As of this summer, BLM proposed an additional nomination process that would allow for the creation of new zones when necessary. The BLM also introduced a “variance” system for approximately 17.5 million acres. This system would allow developers to apply for a variance in order to develop projects outside of a solar zone if they could meet a series of strict environmental and performance criteria. And while the Natural Resources Defense Council (NRDC) supports the flexibility that the variance protocol provides, by affording a process for developers to identify potentially additional suitable areas for development, the variance system should be considered as the exception rather than the norm given that the current zones are more than adequate for the foreseeable future.
Turning qualitative choices into a quantifiable program that protects resources
NRDC’s advocacy is often driven by a qualitative conviction that sensitive lands must be preserved for future generations, but we also emphasize the importance of clear and consistent criteria and data. In the case of the new solar program, NRDC has worked with colleagues and other environmental and conservation organizations to define the importance of the lands in question through a series of ecological, wildlife, cultural and economic data points and screens—and we have urged the BLM to do the same. By adopting a consistent standard, we can begin to approach siting decisions in a pro-active and more comprehensive manner. In an ideal world, we would not have to contemplate any utility scale development in the desert, but the challenge of climate change is going to require new approaches to energy development. The threat that climate change poses for these desert landscapes is not going away, nor is the need for corresponding solar development.
Given that the BLM originally proposed solar development on 80 million acres, we are encouraged by today’s decision, which reserves development mainly to 280,000 acres—and it marks a huge improvement over the traditional BLM way of managing energy resources that allowed energy companies to dictate the terms before key management protocols were even established.
The following maps depict how the solar program has evolved over the last three years in the Southwest:
Before 2011- 80 million acres open for development (in pink):
- No Guidelines for Development
- No Specific Protections for Wildlife
- First Come First Serve For Applicants
2011 Draft EIS - 22.5 million acres open for development (devevlopable area in blue):
- Development is Determined by Lands With Highest Solar Energy Potential
- Conservation Safeguards Are Wholly Inadequate
- Establishes 24 Solar Energy Zones
- But the Zones Are Ineffective as Configured
Early 2012 - Changes to the zone program (zones in green):
- 24 Solar Energy Zones
- 687,000 acres in Zones
- Development Limited to Zones
- Many of the Zones Are Ecologically Incompatible with Development
Summer 2012 Final PEIS - Development reduced to 285,000 acres (zones in red)
- Limits Development to 17 Solar Energy Zones
- 285,000 Acres
- Solar Zones That Contain Critical Habitat Are Dropped
October 2012 Final Record of Decision – Zones + Variance Areas (zones in red, potential variance area in black)
- 17 Solar Zones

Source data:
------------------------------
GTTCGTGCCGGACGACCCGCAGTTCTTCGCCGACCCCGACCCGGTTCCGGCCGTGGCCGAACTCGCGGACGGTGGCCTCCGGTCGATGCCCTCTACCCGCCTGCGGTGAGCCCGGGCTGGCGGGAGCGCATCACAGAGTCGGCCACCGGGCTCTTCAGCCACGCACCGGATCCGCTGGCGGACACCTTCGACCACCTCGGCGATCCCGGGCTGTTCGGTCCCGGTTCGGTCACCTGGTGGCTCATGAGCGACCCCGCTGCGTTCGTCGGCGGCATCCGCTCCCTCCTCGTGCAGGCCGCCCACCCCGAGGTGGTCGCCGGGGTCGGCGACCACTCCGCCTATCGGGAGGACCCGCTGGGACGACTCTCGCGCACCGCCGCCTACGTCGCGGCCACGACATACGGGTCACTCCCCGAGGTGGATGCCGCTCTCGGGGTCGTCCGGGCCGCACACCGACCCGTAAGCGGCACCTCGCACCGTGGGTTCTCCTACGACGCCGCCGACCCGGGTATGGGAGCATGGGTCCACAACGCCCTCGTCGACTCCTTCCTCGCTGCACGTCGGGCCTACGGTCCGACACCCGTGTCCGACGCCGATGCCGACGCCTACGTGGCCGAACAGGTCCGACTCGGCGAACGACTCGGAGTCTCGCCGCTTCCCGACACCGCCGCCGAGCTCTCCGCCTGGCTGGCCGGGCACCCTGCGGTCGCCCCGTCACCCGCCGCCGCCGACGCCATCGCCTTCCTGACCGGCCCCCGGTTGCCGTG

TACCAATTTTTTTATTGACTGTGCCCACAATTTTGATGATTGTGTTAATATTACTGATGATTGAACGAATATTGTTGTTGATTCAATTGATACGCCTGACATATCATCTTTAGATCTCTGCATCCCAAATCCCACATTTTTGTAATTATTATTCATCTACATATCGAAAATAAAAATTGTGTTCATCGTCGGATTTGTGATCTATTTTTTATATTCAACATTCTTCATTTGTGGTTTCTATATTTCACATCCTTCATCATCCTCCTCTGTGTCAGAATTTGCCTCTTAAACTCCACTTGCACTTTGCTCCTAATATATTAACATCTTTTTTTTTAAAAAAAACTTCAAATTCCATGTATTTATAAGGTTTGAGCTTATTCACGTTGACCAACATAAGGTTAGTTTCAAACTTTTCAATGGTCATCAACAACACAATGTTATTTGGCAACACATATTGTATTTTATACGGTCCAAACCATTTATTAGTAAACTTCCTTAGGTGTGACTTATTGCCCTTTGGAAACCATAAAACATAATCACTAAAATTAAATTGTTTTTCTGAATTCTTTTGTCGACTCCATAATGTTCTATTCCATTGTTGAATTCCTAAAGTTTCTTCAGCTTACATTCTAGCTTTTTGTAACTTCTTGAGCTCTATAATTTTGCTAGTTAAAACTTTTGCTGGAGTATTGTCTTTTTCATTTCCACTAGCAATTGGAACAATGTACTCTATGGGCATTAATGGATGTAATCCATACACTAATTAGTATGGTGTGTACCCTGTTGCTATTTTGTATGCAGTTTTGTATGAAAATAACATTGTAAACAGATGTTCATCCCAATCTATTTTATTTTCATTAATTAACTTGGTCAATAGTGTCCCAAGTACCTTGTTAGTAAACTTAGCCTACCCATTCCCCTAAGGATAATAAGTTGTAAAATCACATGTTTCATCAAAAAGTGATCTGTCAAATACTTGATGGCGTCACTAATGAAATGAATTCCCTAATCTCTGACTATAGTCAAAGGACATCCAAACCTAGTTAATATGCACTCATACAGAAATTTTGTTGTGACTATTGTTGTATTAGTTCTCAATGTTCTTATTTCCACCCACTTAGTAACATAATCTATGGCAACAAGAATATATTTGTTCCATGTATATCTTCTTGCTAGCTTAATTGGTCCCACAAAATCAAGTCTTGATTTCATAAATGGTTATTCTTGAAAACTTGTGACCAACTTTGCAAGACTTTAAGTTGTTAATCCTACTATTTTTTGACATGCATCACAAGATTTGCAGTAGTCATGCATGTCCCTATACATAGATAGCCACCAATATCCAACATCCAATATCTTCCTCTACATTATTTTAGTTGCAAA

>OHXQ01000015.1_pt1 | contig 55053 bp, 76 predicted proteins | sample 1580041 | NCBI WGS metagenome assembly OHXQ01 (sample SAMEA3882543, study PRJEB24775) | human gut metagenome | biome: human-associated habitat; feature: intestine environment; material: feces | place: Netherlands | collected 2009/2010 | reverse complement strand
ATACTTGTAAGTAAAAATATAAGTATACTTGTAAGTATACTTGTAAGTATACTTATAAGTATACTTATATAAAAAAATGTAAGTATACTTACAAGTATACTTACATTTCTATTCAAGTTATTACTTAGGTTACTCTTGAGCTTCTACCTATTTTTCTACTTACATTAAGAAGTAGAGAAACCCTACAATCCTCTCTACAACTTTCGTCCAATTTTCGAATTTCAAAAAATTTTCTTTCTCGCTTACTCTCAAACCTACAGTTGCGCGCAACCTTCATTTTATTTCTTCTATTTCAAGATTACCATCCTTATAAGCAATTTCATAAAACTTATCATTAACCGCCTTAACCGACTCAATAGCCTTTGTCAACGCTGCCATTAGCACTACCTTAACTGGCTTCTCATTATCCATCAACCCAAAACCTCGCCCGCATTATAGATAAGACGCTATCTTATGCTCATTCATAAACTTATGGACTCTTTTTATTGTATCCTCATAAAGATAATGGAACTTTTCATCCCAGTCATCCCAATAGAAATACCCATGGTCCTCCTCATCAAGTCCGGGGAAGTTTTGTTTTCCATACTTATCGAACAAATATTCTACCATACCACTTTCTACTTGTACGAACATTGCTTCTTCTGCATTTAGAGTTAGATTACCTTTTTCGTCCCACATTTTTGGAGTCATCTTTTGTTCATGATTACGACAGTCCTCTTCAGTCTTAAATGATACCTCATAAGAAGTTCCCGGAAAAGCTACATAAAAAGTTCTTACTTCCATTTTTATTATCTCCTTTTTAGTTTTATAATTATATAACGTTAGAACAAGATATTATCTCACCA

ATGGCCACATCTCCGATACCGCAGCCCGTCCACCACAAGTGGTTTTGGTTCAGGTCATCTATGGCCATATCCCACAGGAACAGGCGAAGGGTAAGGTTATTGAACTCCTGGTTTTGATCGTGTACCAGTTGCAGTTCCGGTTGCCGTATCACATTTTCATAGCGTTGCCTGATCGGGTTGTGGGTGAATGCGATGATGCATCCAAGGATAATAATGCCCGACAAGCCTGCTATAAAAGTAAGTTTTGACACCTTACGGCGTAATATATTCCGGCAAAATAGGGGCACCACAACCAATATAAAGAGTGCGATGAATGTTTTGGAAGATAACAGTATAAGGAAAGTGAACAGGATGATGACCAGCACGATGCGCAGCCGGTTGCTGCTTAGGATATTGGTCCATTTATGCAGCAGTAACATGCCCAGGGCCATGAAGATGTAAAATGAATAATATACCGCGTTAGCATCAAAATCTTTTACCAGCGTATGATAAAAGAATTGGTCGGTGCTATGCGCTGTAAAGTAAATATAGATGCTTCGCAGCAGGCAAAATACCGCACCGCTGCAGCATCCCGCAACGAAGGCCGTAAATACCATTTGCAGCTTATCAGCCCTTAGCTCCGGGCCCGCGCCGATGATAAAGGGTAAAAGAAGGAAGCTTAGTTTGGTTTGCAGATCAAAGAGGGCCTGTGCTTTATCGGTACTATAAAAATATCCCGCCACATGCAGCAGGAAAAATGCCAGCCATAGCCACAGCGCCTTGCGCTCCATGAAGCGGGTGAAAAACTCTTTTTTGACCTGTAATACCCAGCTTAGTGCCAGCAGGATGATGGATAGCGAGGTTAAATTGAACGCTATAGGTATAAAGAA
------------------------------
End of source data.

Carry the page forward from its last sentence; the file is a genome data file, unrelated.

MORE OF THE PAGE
- Additional Areas Outside of Zones Could be Potentially Developed if Strict Environmental Criteria Can be Met if Developers Apply for a "Variance"
- Variance Process is the Exception, Zones are the Default
- Under 18 Million Acres of Variance Are Available
- Strong Protections for Wildlife, Millions of Acres Excluded to Protect Habitat
GIS Notes: The maps depict an inset of the greater solar study area, in focusing on the predominant region of the Southwest slated for likely energy development. In addition, the variance map does not represent the final variance area, but what was proposed in the Final EIS—the total variance area is likely to be somewhat smaller in the Record of Decision.
Visit EcoWatch’s RENEWABLES page for more related news on this topic.
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Transitioning to renewable energy can help reduce global warming, and Jennie Stephens of Northeastern University says it can also drive social change.
For example, she says that locally owned businesses can lead the local clean energy economy and create new jobs in underserved communities.
"We really need to think about … connecting climate and energy with other issues that people wake up every day really worried about," she says, "whether it be jobs, housing, transportation, health and well-being."
To maximize that potential, she says the energy sector must have more women and people of color in positions of influence. Research shows that leadership in the solar industry, for example, is currently dominated by white men.
"I think that a more inclusive, diverse leadership is essential to be able to effectively make these connections," Stephens says. "Diversity is not just about who people are and their identity, but the ideas and the priorities and the approaches and the lens that they bring to the world."
So she says by elevating diverse voices, organizations can better connect the climate benefits of clean energy with social and economic transformation.
Reposted with permission from Yale Climate Connections.
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If weather is your mood, climate is your personality. That's an analogy some scientists use to help explain the difference between two words people often get mixed up.